(4) that where the transferee State feels that the accused has completed a period of 20 years it has merely to forward the request of the prisoner to the concerned State Government, that is to say, the Government of the State where the prisoner was convicted and sentenced and even if this request is rejected by the State Government the order of the Government cannot be interfered with by a High Court in its writ jurisdiction.
8. In this view of the matter the report in the cases of convicts like the petitioners has to be submitted for orders to the State Government and on perusal of the report, the State Government has to exercise its discretion in the matter as envisaged by the aforesaid rules, placed in the Jail Manual- Admittedly, in this case the report, as contemplated by the rules (Rules 358 and/or 698, does not appear to have been submitted to the State Government for necessary orders. Before the State Government exercises its discretion in the matter, the petitioners cannot be permitted to approach this Court straightway for soliciting their release. Needless to observe that in case the State Government does not exercise its discretion in a judicial manner or acts arbitrarily or acts in a manner which is discriminatory and/or violative of any provision of the Statute or the Constitution of India, the extraordinary jurisdiction vested in this Court may be invoked.
9. An attempt to rely on the decision of this Court in Karansingh v. The State of M. P. (Misc. Petn. No. 272 of 1981, decided on 18-8-1981) was made to solicit a direction of their release. The observations relied on for the purpose are in para 4 of the decision, which are as under :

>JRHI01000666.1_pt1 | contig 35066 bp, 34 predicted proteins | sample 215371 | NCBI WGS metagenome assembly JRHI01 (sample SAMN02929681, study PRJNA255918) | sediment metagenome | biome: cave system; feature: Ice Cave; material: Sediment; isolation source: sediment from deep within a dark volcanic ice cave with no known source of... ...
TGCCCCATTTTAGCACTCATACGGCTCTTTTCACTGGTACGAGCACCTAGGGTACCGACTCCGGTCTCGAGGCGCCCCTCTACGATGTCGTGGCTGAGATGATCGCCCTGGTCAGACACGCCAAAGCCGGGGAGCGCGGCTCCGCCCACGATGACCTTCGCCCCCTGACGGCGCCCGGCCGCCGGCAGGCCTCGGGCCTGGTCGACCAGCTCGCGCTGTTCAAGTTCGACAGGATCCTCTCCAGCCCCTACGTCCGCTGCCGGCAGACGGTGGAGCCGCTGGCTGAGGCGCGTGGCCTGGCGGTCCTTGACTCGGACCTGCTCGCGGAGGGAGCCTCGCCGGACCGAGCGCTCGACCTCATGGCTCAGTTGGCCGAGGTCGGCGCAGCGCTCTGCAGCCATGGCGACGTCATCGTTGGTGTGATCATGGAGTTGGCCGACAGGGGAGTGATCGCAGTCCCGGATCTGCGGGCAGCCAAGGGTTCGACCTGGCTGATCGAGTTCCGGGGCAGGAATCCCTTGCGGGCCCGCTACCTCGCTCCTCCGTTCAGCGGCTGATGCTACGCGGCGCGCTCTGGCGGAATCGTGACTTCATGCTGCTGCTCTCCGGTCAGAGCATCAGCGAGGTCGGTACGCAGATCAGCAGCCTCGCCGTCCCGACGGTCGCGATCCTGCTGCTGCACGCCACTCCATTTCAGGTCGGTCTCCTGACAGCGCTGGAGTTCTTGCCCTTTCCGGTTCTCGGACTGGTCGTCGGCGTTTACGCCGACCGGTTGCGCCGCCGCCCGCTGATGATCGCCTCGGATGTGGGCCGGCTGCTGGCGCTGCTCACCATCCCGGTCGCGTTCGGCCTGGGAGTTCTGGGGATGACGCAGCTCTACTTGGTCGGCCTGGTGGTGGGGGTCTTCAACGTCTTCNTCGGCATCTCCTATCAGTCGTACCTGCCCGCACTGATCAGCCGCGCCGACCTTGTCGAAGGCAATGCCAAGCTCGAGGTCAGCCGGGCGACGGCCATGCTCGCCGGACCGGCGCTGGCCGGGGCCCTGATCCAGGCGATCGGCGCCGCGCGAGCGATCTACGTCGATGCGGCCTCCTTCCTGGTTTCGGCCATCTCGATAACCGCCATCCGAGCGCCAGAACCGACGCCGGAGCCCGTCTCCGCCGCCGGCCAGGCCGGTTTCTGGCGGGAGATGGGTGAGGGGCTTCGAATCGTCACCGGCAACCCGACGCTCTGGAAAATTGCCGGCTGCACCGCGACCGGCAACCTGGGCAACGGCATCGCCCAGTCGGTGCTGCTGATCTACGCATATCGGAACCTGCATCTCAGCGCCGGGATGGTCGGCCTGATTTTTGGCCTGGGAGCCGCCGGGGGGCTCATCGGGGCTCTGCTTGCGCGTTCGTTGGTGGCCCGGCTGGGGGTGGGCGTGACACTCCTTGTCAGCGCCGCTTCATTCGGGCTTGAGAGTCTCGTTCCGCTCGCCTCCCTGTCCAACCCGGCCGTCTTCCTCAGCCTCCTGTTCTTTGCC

Now, it is not disputed by Shri Surjeet Singh that the sentence for life imprisonment was made for U years prior to the insertion of the aforesaid provision.
The decision in Karansingh's case supra) turns on the concession made by the learned Government Advocate appearing in that case. Accordingly, it is decision on a concession. As such, it cannot act as a precedent. The concept of 'sentence for life imprisonment' accordingly cannot be taken to have been laid down in the case of Karansingh (supra) and its connotation has to be taken as discussed above.
10. Before parting with the case we have to record our thanks for the invaluable assistance rendered by Shri Jaisingh, Advocate in deciding the case.
11. In view of the discussion aforesaid, the petitioners are not entitled to a writ, order or direction directing their release. The State Government is, however, directed to get report from the authorities concerned as expeditiously as possible, as envisaged by the appropriate rules and pass necessary orders without loss of time they deem fit in accordance with the rules applicable to the situation. The petition is, therefore, dismissed.